Reading Bonnie Nadzam’s debut novel is like watching a train-wreck in slow motion. Not just the final cataclysmic crash but the long series of events and decisions that combine together to create an overwhelming disaster. This is not the first book to focus on the relationship between two people separated by a large age gap, particularly when one is just a child, but this is probably one of the most disturbing and sinister ones I’ve read.
It’s ironic that Tommie only meets David Lamb after she is set up by a group of cruel school friends to approach him. Lamb turns the tables, pretending to kidnap her, hoping to shock her into realising the stupidity of her action and cruelty of her friends. Afterwards, he delivers her safely home. But “he couldn’t get the kid out of his head. He hoped he hadn’t hurt her. He hadn’t exactly been thinking clearly. But he hadn’t meant to hurt her. He was not that kind of man.”
And as their lop-sided relationship develops the reader desperately hopes he was indeed ”not that kind of man.” But what kind of man is he? Middle-aged, clearly comfortably off, his father has just died and there is a troubled past that involves a Cathy. Soon, he and Tommie are close. “They met ten times in the next week, before school and after…. eventually, when it seemed time, he took her for a day.” They banter in a silly, teenage way, sharing jokes, falling out then becoming friends again.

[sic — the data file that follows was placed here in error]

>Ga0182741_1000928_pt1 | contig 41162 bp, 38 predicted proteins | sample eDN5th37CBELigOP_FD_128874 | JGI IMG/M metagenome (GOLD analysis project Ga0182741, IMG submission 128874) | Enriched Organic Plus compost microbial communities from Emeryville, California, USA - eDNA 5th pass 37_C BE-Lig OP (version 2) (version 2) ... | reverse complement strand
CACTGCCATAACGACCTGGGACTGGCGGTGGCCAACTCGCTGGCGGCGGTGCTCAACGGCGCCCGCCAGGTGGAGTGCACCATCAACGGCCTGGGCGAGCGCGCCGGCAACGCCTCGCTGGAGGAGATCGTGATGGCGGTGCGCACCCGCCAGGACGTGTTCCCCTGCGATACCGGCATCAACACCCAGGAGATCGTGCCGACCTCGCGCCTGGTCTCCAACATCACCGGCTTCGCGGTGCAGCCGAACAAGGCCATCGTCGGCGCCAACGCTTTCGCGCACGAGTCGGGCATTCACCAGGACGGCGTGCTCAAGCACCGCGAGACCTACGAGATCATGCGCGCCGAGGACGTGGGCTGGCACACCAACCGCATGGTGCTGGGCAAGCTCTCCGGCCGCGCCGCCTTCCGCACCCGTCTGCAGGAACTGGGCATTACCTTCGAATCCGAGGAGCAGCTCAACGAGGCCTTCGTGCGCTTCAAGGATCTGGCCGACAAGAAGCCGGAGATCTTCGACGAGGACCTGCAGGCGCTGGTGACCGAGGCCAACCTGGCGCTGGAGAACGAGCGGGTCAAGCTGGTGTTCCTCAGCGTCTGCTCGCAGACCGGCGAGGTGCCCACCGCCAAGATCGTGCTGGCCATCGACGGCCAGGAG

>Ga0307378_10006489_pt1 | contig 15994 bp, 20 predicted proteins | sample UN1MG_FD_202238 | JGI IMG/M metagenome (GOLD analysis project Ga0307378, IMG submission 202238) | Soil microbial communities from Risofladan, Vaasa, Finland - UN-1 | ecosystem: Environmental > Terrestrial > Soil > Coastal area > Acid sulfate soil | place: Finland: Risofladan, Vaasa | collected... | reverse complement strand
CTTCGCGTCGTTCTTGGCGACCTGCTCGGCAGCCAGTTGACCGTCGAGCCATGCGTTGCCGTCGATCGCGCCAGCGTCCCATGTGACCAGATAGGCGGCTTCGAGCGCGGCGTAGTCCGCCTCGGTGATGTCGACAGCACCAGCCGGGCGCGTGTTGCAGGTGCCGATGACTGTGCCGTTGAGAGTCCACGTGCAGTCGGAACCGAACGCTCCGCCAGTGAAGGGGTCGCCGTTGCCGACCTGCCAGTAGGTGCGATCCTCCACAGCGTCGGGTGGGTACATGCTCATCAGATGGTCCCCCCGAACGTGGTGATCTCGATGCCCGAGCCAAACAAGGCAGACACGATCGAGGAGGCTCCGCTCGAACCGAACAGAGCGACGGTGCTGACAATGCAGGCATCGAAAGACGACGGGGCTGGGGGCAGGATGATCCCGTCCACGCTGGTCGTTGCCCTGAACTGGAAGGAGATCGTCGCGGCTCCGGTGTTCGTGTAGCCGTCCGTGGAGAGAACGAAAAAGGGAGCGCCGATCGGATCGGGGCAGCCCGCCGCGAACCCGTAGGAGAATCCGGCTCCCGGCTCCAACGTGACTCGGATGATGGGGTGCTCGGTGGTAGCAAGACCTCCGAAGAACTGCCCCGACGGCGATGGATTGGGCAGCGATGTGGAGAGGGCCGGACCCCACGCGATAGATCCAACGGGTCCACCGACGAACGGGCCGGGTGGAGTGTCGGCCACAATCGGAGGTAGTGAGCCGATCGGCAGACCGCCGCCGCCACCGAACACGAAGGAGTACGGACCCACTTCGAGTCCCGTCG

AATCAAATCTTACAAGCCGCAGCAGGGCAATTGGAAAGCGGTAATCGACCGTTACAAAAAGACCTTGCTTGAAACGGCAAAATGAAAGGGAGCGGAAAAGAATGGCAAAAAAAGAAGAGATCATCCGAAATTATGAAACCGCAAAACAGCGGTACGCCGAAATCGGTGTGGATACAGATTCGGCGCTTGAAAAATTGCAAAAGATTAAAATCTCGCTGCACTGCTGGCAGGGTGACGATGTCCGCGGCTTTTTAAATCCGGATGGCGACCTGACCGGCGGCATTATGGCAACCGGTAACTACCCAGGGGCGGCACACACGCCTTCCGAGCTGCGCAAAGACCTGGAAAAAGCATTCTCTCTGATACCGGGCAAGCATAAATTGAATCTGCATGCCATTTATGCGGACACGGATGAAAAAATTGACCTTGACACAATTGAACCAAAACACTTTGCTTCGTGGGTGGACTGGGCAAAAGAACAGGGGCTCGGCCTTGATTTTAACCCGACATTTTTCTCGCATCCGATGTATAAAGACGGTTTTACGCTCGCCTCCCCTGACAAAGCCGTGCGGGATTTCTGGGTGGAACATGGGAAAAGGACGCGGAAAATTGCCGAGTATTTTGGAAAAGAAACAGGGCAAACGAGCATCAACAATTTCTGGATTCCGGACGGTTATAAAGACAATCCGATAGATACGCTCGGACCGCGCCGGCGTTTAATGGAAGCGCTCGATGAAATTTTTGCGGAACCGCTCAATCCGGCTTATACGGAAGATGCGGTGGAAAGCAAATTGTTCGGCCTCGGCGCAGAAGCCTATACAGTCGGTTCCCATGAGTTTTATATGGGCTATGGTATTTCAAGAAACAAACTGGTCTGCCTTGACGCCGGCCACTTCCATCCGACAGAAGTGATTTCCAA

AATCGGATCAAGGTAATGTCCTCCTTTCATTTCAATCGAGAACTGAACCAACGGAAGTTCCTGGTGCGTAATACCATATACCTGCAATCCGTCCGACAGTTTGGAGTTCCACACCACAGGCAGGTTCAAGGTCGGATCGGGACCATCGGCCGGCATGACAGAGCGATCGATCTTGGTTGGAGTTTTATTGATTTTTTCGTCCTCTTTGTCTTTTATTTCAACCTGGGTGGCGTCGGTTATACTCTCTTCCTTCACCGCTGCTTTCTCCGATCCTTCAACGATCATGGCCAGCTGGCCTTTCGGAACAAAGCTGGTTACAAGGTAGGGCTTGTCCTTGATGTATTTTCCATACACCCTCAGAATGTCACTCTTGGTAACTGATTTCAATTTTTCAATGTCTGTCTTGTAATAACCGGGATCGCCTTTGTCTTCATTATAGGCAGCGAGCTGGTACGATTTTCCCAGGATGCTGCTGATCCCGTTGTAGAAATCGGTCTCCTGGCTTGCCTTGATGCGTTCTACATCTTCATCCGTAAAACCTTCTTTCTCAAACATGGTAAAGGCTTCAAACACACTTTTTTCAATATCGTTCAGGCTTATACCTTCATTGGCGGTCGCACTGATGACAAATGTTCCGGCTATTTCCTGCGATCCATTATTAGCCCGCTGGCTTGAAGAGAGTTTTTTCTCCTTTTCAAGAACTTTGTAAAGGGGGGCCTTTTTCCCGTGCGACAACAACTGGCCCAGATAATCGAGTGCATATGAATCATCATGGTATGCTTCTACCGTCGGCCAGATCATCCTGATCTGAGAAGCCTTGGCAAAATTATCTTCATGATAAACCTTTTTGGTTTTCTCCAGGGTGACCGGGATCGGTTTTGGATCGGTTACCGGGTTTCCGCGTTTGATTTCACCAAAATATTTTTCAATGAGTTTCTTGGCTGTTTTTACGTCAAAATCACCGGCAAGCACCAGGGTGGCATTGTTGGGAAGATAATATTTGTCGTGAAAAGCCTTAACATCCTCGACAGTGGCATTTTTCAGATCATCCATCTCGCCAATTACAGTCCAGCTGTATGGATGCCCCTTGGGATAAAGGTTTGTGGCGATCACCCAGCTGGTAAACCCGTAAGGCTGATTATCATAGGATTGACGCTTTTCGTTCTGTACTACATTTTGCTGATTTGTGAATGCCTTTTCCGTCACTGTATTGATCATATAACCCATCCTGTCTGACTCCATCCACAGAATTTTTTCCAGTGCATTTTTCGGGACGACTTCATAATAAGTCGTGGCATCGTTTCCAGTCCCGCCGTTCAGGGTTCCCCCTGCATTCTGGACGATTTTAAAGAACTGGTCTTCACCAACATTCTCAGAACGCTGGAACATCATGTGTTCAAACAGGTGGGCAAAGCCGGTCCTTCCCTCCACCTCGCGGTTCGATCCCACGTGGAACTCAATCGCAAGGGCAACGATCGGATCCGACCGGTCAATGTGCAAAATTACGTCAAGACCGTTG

He mentions camping. An ignored inner-city kid, she is captivated. He talks of their own private, idyllic Home Sweet Home dream and says he is going there. Inevitably, she wants to come too. She will play truant. “”You’ve done this before?” ”Once.” He gave her a look. ”OK, twice.” ”So I’m not corrupting you?” ”Nope.” ”You sure?” “Yep.” ”I’m going to trust you on that.” He glanced sideways at her. ”Can I trust you?” ”Yes.” ”Shake on it?” They shook.
So they set out on their adventure heading West from Chicago and Nadzam takes the reader along on the drive with some lush, sensual descriptions of the landscape. There are fleeting moments of optimism but in this dark, psychological thriller, a deeply damaged man gradually sinks further and further into his perverted world, never quite seeming to recognise it for what it is.
This eerie and disturbing book will stay with you long after you have turned the last page and is a stunning first novel. It has to be a strong contender for the Women’s Prize for fiction, formerly the Orange Prize, for which it is currently long-listed.
Lamb by Bonnie Nadzam is published by Random House